Even Siegler concedes that the iPhone 5 is a better camera choice than the iPod touch, but notes that not everyone has an iPhone 5. That is true, but increasingly even cash-strapped US consumers can pick up smartphones on pre-paid carriers that would effectively obviate the need for an iPod touch. Siegler probably would never consider using such a device, but to deny their influence is to favor an iPod out-of-touch.
Jeff Bezos clarifies that at least Amazon does not lose money on Kindle hardware (other than from a potential opportunity cost perspective). It’s about the lock-in. He goes on to repeat the not quite accurate assertion that Amazon makes money when consumers use the device as opposed to buying it.
Offering a tablet makes sense if you’re a bookstore, especially if you’re a bookstore that has successfully transitioned into other media services. But that doesn’t mean that every retailer has to have its own tablet. Best Buy was actually somewhat early on the 7″ bandwagon in offering an exclusive on the unfortunately unpopular Wi-Fi-only HTC Flyer. However, it is late to throw its Insignia hat into a ring that will include the Kindle Fire and Nook attacking from below and Windows 8 tablets and hybrids from above.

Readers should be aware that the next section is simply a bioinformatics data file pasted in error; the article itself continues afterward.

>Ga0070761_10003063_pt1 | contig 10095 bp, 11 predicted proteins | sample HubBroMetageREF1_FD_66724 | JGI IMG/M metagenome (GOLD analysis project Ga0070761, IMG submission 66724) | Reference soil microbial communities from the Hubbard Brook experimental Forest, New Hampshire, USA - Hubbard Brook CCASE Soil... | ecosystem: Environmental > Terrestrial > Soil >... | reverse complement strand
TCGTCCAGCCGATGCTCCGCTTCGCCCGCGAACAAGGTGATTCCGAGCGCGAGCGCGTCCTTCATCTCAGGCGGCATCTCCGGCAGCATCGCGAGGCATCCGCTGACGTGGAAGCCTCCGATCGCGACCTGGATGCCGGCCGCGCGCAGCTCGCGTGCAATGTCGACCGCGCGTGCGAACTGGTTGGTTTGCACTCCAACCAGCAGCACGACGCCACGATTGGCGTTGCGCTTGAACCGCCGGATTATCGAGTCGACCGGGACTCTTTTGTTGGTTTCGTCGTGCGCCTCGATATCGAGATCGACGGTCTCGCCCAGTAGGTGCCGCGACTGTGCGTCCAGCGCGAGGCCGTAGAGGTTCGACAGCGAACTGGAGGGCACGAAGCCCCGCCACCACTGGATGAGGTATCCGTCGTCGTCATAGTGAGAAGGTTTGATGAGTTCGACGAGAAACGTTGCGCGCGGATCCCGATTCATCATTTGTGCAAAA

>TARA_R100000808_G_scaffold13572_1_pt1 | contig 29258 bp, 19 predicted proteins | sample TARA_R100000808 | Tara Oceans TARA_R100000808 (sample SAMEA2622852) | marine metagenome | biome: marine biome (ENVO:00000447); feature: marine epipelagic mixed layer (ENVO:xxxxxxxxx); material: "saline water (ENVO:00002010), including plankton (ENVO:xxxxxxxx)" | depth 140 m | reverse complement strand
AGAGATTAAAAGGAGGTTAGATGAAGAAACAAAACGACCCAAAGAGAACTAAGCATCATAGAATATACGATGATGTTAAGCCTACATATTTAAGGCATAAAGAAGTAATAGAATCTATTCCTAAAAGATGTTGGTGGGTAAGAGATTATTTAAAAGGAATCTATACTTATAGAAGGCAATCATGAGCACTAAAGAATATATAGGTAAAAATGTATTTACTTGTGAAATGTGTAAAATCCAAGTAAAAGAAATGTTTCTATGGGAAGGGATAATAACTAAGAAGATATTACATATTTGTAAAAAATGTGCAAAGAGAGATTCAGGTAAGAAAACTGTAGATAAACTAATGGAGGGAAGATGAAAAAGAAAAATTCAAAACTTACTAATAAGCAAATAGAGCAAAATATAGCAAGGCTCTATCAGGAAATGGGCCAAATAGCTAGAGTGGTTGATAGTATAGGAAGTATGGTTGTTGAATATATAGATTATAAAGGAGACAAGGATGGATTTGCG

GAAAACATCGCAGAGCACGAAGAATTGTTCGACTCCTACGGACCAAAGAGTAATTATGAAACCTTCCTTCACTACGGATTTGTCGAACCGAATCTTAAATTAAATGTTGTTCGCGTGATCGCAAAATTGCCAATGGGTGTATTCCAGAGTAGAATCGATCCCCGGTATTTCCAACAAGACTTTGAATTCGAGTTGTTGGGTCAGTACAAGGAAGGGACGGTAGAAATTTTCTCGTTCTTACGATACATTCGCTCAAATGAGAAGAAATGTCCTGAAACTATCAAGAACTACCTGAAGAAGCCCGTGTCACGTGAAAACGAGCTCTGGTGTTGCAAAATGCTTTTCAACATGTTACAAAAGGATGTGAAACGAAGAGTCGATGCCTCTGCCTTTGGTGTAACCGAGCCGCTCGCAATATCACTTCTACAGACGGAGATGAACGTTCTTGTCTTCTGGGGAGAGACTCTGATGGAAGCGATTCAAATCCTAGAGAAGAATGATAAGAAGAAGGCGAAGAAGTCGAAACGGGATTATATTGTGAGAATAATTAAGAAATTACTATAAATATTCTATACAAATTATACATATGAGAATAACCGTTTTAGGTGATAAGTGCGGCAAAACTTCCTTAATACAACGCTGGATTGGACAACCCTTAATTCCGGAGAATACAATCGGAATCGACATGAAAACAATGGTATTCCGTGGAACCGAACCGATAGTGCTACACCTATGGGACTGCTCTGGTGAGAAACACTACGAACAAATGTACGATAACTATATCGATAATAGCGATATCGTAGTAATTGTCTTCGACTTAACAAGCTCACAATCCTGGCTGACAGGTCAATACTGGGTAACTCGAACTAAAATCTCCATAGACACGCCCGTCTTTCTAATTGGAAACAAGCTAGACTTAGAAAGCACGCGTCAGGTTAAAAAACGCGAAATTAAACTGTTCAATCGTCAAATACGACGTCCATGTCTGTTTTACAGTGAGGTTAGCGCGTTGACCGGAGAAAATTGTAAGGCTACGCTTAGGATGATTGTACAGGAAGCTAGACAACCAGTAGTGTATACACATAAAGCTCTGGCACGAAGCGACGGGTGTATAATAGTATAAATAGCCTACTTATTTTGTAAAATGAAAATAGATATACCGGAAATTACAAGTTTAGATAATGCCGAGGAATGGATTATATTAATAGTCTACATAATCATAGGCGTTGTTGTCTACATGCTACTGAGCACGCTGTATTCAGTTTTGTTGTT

It’s an odd show of confidence in Amdroid tablets from a company that knows well how poorly many of them are selling. Still, the Insignia Flex appears to have an attractive design; we’ll have to see where pricing lines up but $250 to $299 is probably a good bet as is a relatively stock Android build (apart from perhaps CinemaNow). There are still those who prefer the 4:3 aspect ratio of a tablet. While there have been many announcements of 9.7″ Android tablets following the demise of the Touchpad, few have seen significant distribution.
Following in the footsteps of eBay Now, this seems like a clever way for the Postal Service to address its staggering losses.
You get the feeling that Verizon is still not really feeling the Windows Phone love. Perhaps it dates back to its chilly experience with the Blackberry Storm as the last remnant of a real push by an Android competitor prior to making its big Droid push and finally getting the iPhone. We’ve seen T-Mobile push out the $49 price point before. On one hand, Verizon has a much larger customer base (and would even post-merger with MetroPCS). On the other hand, T-Mobile doesn’t have the iPhone, so alternative platforms don’t have to contend directly with a major competitor there.
In any case, in addition to Verizon passing on the Lumia 920, it seems to be passing on some of Nokia’s ideas for the Lumia 820 as well.most notably the interchangeable backs and the wireless charging that one of them enables. That’s a key differentiator not only from other handsets but also from the HTC 8x and 8s. Verizon had been one of the few major carriers stocking wireless charging battery covers in the past, but it may be moving away from that, at least for now.
Money would go to network upgrades and purchasing Clearwire